If you live near Tempe , Arizona U-Haul research facility has offered to build FOR FREE a trailer hitch for the Lexus CT 200h. Only catch is you have to give up your car for 2-3 days.
Typically the tongue weight on a class I hitch should be 1/10 of maximum towing for class I which is 2,000 pounds. The gravity weight on a class I hitch should not exceed 200 lbs. You will be completely okay with your bikes; However rewarding yourself with a new sub 20 lbs. bike would be awesome.Install manual states 200lbs (~95Kgs) tongue weight.
I am assuming this is the total weight that the bike rack, bikes, and all accessories fitted?
It also states not to exceed your car recommended tow capacity which for CT is 0 and not recommended. How can these guys sell a product that goes against manufacturer's recommendation and they try and cover their own *** saying don't do it? Makes no freaking sense.
I want to get something like this as I prefer it to the roof mounted racks as they look plain ugly on the CT, but this sort of cover your *** disclosures don't inspire any confidence.
However.. One can self-install this Curt hitch, self-remove it and restore to like original...
Could you please explain "moment arm load" on the undercarriage/structure, and why it is detrimental? (as related to the 200 lb limit of the hitch)
Also.. I can't comment on pulling a trailer, because that could be such a variable... but do you think 200 lbs on the back of the CT (as a hitch, rack and bikes) causes any more stress on the engine than if that weight was in the rear seat or rear storage area? Assuming one does not overload the rest of the CT...
Would love to hear your comments.
No offense, but it is obvious you are not an engineer. I had a friend like you and he switched to business and actually did very well; had his own company.Let's work this problem through a thought experiment. I'll present two scenarios and how it affects the engine, transmission, brakes, suspension, and structure of the vehicle.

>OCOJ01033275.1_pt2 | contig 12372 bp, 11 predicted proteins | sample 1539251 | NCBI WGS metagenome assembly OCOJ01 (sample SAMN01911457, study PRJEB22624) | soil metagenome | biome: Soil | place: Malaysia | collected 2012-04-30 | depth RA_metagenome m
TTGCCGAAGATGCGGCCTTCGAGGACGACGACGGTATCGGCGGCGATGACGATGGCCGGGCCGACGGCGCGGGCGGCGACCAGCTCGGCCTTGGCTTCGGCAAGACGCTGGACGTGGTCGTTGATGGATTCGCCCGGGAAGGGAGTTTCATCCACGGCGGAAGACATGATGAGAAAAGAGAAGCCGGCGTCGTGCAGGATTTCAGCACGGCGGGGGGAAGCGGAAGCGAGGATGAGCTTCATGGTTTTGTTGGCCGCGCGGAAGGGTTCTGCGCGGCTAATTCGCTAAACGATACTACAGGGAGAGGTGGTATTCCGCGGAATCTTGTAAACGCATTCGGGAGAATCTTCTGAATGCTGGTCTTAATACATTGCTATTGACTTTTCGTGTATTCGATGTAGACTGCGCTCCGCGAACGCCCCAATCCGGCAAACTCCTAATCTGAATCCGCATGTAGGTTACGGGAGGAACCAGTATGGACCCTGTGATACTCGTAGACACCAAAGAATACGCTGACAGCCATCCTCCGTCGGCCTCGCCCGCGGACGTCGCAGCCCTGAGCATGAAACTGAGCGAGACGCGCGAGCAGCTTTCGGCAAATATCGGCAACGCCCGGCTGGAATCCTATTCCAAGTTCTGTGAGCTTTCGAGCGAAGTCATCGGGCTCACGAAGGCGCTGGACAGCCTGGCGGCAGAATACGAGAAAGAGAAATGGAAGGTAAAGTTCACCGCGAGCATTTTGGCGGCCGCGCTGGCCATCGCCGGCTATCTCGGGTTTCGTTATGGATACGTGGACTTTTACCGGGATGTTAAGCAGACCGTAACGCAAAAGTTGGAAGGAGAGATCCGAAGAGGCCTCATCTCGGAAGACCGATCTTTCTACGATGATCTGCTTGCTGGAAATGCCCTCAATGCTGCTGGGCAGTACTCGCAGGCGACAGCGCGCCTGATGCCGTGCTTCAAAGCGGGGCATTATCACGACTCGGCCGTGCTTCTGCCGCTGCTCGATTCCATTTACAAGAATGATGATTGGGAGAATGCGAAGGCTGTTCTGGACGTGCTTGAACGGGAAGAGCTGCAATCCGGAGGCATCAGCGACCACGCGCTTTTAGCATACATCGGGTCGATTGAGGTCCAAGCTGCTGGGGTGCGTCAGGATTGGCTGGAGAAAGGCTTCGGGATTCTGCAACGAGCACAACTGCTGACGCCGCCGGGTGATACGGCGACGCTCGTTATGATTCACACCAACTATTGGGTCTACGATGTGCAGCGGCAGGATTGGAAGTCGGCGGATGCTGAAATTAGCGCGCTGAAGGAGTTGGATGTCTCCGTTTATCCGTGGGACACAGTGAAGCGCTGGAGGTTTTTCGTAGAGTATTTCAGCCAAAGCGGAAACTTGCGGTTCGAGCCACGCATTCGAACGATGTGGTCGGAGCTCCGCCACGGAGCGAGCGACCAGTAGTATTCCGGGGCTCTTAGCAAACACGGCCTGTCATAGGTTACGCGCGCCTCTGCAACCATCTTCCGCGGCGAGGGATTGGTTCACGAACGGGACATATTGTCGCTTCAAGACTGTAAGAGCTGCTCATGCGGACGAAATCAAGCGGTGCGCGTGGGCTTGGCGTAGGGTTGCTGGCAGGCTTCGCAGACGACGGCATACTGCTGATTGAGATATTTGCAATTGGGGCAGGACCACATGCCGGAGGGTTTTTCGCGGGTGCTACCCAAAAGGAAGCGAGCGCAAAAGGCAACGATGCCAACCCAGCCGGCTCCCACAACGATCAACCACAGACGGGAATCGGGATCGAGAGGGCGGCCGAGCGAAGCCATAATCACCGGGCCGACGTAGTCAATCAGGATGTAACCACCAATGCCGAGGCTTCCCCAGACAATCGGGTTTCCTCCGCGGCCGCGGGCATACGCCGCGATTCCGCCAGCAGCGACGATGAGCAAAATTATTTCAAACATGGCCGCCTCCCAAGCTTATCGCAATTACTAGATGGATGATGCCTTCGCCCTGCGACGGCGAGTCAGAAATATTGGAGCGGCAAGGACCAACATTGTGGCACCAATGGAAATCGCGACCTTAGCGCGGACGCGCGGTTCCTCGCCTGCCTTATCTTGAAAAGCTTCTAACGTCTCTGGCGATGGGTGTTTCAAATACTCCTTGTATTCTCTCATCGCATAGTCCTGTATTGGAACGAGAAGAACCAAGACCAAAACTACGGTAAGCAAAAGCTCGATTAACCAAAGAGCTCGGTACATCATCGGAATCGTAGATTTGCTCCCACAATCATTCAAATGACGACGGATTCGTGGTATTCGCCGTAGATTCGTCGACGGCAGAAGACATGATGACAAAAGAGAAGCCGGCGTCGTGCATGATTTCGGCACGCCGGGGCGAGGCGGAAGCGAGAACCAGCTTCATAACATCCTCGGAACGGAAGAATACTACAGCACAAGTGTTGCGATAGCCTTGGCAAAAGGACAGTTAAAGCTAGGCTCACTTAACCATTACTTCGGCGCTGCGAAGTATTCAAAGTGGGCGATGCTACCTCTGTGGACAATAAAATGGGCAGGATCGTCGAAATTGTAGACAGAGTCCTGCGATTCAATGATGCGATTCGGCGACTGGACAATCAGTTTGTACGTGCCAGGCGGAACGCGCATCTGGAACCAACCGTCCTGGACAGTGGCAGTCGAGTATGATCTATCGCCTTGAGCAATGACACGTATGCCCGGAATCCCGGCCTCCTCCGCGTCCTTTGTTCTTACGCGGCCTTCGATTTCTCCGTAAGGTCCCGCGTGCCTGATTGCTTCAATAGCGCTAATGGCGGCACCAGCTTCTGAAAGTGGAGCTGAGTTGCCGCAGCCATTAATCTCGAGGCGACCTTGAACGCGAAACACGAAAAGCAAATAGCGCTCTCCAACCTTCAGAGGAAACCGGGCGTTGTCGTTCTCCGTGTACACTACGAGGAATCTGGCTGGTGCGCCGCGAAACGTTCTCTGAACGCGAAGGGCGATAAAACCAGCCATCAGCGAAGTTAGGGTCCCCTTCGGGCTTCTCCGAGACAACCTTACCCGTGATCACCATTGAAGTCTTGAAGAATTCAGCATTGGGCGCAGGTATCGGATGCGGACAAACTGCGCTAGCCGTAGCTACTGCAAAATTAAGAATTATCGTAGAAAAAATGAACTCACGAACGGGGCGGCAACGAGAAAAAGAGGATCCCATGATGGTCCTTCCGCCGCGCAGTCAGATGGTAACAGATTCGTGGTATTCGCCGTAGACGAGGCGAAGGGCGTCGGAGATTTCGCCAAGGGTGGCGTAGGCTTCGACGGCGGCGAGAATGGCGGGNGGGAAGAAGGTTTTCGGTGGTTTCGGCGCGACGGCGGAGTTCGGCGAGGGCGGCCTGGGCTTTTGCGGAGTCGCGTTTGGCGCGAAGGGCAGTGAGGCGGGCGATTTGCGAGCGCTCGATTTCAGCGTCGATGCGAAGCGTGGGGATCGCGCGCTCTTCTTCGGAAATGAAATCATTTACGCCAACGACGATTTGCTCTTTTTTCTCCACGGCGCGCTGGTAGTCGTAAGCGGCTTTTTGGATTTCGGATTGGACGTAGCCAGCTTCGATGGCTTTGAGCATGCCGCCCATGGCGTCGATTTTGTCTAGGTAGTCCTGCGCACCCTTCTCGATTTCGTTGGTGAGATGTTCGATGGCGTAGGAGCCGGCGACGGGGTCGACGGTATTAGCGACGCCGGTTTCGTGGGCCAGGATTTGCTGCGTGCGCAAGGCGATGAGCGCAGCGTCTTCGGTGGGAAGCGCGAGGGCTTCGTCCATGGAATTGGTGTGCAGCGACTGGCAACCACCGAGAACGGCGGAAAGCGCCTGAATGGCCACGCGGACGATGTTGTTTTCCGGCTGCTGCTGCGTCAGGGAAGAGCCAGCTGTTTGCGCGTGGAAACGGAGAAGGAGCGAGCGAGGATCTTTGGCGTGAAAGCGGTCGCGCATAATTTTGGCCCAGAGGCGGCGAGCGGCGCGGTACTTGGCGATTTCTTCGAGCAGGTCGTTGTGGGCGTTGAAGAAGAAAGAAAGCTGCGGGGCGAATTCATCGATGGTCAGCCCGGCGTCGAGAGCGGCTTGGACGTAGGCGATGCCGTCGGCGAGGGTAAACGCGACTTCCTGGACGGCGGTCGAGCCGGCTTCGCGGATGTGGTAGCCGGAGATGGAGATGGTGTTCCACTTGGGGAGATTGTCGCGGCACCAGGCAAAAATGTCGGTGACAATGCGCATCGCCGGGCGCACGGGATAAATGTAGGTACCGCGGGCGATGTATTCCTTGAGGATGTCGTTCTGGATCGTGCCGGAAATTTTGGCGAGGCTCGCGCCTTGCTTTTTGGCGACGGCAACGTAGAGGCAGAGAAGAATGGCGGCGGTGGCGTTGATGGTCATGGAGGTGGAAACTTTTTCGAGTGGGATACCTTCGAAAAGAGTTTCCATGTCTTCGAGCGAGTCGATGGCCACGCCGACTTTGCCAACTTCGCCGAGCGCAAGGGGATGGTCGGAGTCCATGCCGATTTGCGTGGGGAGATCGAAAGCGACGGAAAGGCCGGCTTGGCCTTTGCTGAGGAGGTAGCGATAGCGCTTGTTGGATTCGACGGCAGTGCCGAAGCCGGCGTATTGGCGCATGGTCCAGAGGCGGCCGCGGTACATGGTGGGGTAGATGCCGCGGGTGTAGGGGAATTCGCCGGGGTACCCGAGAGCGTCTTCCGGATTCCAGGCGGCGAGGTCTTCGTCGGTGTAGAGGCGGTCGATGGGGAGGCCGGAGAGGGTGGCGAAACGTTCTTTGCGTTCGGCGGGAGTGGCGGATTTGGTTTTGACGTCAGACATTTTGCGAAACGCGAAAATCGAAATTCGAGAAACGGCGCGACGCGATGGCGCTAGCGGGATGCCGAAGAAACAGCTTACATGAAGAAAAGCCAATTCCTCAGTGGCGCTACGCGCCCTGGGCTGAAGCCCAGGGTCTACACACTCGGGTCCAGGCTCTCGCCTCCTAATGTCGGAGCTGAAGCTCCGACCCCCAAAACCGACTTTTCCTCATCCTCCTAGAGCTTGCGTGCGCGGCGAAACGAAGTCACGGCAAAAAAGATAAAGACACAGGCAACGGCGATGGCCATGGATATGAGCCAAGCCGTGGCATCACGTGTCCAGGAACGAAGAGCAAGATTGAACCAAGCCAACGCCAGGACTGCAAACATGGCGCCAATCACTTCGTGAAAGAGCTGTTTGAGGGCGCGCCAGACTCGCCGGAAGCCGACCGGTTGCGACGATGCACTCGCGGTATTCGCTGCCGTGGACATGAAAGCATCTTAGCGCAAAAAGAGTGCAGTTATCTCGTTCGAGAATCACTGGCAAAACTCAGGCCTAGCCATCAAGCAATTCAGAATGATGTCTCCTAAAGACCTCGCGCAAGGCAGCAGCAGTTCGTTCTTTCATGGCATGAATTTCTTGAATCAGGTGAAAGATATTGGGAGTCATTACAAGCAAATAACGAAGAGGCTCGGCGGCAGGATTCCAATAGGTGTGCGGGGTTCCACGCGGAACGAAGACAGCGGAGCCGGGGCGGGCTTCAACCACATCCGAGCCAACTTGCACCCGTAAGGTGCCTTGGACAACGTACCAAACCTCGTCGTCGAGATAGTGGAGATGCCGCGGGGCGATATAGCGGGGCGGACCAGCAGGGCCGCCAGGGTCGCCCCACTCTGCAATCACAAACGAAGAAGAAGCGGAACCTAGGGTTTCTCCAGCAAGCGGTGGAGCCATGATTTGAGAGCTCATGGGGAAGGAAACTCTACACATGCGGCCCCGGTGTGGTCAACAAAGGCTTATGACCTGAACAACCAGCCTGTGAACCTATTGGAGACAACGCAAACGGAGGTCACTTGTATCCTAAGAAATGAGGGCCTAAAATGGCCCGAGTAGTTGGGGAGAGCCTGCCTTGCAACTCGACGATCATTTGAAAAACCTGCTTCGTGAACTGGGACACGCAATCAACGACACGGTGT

Scenario 1: Putting 200lbs of weight in the trunk of the car (normal operations)
Scenario 2: Putting 200lbs of weight in on the hitch that is structurally connected to the frame of the car.
Scenario 1 is the no-brainer "very safe" scenario and scenario 2 is the one in questions. Now let's look at the difference between the two and we can conclude how scenario 2 affects the car.
Engine: Putting 200lb load on the car, regardless of where the load is placed (in the trunk, on the hitch, in the passenger seats) will require the engine to work just as hard to accelerate that mass forward.
Transmission: Transmitting power from the engine to the axle. The transmission would again have to work just as hard to regardless of where the load is placed.
Brakes: Convert kinetic energy into potential (battery) or heat (brake pads) will have to convert the same amount of extra energy from the extra 200lb regardless of where the load is placed.
Suspension: This is dependent on where the center of gravity of the vehicle is. 200lb in the trunk vs. 200lb on the hitch will have a slight difference in the center of gravity and ultimately how much load each suspension will have to carry. However, i don't believe this is would cause the rear suspension to wear immaturely.
Structure: There is a difference in terms of structures based on where the load is placed. Placing 200lbs on a hitch will cause a moment about where the hitch is mechanically fastened to the frame of the car whereas putting 200lbs in the trunk will not. However, I believe there is enough design margin of the frame of the car to absorb this. Think about it this way, if the frame of your car can withstand hitting a pothole going 65mph (maybe some rim damage), it should be able to withstand the load caused by the hitch.